When Azara Santiago-Rivera, PhD, launched her psychology career more than 20 years ago, training programs paid little attention to the Latino population. The research was scarce, as well: In 1990, for example, journals published only 11 articles related to Latino mental health.
By contrast, 70 such research articles were published in the last year — a reflection of a rapidly growing population that psychologists cannot ignore, says Santiago-Rivera, who chairs the department of counseling psychology at the Chicago School of Professional Psychology in Washington, D.C.
To consolidate that research, the National Latina/o Psychological Association (NLPA) and APA's journals program are debuting the Journal of Latina/o Psychology this spring. Santiago-Rivera serves as founding editor of the journal, which aims to advance knowledge of the Latina/o population, promote the education of psychologists who work with them and address social justice, advocacy and policy issues relevant to the Latina/o community.
"Twenty years ago, it wasn't on the radar screen for people to think about the life circumstances that Latinos have when, for example, they first arrive in this country," Santiago-Rivera says. "But the significant growth of the population makes it increasingly important to address their specific mental health needs."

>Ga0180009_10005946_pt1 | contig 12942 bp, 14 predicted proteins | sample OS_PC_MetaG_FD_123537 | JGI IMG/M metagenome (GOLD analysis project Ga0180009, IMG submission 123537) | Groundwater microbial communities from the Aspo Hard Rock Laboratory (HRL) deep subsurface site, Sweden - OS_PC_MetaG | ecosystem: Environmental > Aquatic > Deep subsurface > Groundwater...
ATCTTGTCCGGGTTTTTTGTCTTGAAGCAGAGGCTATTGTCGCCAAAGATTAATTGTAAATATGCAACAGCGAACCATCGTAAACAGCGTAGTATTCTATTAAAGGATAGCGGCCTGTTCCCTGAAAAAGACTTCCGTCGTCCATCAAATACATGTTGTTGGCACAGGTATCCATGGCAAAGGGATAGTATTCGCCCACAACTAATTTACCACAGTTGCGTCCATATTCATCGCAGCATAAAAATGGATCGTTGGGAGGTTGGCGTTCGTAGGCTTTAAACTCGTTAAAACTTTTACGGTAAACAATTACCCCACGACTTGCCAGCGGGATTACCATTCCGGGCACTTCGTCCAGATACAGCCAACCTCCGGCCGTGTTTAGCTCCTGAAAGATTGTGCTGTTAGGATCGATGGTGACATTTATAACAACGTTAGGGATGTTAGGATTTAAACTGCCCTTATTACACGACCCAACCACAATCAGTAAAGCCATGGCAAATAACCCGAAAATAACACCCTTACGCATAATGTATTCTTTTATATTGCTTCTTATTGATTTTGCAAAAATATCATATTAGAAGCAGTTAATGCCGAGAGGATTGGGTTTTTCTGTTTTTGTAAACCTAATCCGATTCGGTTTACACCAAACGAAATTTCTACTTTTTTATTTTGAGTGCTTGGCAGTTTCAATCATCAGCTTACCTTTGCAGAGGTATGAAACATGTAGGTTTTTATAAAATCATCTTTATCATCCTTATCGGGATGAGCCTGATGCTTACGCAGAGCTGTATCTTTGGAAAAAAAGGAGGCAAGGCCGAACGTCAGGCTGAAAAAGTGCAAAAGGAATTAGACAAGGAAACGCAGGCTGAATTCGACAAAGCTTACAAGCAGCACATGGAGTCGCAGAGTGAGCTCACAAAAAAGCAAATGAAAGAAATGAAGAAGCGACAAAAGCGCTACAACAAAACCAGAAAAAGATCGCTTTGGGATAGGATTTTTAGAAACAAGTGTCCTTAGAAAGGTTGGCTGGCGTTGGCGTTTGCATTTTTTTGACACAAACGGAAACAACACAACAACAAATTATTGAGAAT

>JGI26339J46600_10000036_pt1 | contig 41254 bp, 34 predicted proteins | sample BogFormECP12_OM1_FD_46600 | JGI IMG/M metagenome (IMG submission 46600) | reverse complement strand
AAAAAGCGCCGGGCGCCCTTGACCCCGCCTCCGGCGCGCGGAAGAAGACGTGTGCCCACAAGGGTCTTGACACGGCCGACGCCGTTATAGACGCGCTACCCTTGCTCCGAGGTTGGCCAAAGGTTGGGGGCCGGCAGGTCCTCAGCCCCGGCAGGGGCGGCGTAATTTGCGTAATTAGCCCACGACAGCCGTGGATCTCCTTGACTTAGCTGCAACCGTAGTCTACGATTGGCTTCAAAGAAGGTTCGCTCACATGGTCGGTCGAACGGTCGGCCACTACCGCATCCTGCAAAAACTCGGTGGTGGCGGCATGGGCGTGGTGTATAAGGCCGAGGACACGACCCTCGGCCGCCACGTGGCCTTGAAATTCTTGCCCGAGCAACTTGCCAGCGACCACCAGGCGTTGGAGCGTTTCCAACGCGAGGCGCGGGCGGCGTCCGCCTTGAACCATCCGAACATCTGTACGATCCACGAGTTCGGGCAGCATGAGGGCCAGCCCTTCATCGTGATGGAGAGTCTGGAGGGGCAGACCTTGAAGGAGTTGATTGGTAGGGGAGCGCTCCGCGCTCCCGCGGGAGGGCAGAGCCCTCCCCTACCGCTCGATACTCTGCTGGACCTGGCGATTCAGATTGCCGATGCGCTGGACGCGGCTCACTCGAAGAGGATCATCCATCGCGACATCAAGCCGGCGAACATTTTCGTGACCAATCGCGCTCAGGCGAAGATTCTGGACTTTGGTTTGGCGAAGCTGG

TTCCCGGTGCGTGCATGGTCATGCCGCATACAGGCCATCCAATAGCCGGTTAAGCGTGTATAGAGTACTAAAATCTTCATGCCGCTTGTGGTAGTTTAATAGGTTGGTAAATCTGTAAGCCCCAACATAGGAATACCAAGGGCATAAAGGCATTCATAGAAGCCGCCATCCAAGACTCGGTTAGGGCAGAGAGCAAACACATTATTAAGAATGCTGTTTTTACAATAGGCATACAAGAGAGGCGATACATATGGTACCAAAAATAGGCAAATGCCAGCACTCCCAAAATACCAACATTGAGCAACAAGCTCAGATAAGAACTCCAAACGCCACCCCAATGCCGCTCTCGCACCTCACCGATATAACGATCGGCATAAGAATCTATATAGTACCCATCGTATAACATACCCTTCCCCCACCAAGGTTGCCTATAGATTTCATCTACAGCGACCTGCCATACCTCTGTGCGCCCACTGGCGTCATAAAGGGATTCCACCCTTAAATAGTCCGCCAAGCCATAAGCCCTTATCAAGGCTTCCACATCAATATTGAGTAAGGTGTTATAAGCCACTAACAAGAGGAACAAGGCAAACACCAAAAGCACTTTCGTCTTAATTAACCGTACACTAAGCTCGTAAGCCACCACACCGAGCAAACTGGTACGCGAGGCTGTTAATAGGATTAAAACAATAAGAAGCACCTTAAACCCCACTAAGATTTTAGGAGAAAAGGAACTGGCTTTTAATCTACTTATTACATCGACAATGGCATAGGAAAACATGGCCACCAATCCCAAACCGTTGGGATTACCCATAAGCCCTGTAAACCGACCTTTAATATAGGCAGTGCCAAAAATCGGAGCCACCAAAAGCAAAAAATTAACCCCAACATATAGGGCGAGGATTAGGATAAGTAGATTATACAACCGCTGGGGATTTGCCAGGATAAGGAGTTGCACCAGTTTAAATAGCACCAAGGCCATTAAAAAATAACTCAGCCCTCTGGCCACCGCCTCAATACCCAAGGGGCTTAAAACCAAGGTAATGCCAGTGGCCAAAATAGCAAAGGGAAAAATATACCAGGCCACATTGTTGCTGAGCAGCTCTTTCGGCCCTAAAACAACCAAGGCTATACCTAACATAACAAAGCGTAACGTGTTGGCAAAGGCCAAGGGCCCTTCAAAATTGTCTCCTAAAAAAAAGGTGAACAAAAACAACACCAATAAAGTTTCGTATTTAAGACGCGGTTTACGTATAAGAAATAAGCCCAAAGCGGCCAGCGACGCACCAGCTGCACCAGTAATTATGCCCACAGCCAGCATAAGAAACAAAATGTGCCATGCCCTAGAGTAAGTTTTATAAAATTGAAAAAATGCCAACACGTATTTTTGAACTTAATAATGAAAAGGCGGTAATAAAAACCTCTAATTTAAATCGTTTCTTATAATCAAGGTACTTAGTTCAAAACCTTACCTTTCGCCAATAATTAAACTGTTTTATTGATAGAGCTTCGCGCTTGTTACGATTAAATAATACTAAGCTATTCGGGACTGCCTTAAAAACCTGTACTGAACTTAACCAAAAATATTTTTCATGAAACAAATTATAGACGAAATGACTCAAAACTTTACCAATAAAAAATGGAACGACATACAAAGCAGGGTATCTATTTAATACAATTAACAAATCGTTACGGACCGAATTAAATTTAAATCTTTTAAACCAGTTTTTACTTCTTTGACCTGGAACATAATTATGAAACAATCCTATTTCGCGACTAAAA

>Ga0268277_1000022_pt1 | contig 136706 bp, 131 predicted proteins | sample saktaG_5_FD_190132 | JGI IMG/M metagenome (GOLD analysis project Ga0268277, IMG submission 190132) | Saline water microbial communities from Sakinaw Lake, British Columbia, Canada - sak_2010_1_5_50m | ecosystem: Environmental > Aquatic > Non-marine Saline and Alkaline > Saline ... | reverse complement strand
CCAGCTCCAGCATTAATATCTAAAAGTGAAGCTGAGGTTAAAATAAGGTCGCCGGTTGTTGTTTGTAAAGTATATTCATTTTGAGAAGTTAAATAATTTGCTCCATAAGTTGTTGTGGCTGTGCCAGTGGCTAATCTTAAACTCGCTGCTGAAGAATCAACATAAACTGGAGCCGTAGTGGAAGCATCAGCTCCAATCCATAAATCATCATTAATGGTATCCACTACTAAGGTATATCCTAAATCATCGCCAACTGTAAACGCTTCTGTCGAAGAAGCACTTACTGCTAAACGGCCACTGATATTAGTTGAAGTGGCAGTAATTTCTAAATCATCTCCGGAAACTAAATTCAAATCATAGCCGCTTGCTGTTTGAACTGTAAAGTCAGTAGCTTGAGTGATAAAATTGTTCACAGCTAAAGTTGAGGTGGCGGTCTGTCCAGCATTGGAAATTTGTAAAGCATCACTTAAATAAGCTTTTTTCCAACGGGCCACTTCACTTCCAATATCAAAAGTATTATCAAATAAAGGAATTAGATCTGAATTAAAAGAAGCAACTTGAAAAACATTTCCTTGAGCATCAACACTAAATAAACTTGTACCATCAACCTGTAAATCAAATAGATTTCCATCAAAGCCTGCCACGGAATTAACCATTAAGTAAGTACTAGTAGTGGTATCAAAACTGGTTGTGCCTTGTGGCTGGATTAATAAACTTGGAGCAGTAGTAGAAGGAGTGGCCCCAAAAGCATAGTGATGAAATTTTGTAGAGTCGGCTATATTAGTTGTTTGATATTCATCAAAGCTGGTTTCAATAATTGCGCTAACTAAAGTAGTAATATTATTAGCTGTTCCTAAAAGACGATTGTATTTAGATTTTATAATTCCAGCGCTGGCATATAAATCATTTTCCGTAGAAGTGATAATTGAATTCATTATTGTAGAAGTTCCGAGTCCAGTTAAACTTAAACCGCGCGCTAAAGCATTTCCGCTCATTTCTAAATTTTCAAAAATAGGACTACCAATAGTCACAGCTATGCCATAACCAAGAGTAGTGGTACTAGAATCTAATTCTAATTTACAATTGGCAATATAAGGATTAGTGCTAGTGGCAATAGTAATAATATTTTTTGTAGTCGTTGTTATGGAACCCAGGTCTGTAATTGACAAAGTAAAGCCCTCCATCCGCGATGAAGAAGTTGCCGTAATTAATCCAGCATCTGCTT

She is particularly interested in research that can lead to the development of culturally appropriate treatment approaches and assessment tools. The journal will also feature research looking at the psychological effects of immigration, the physical and mental health issues that disproportionately affect the Latino population and the challenges sexual minority Latinos face.
Neuropsychology and cognitive psychology research have a place in the journal, too, says Santiago-Rivera, such as work that helps psychologists understand how languages are stored in the brain.
"We need more research on bilingualism and identity, and how to bring that into therapy," she says.
Santiago-Rivera has more than two decades' experience researching and practicing multicultural training and bilingual therapy, as well as leading national Latina/o advocacy organizations. She credits the journal's development to NLPA's advocacy, APA's support and her associate editors — Andrea J. Romero, PhD, of the University of Arizona; Loreto R. Prieto, PhD, of Iowa State University; and Esteban V. Cardemil, PhD, of Clark University.
"This journal is going to do great things for anyone who wants to work with this population," she says. "It's going to stimulate more research and influence training. It's really going to advance the field."